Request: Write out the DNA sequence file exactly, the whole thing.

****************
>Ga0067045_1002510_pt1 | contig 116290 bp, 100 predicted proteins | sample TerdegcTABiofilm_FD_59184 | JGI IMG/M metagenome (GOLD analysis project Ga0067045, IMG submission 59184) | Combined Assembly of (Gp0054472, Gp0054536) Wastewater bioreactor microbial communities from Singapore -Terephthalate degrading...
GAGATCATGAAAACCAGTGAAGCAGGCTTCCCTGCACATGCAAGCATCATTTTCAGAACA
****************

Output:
>Ga0067045_1002510_pt1 | contig 116290 bp, 100 predicted proteins | sample TerdegcTABiofilm_FD_59184 | JGI IMG/M metagenome (GOLD analysis project Ga0067045, IMG submission 59184) | Combined Assembly of (Gp0054472, Gp0054536) Wastewater bioreactor microbial communities from Singapore -Terephthalate degrading...
GAGATCATGAAAACCAGTGAAGCAGGCTTCCCTGCACATGCAAGCATCATTTTCAGAACA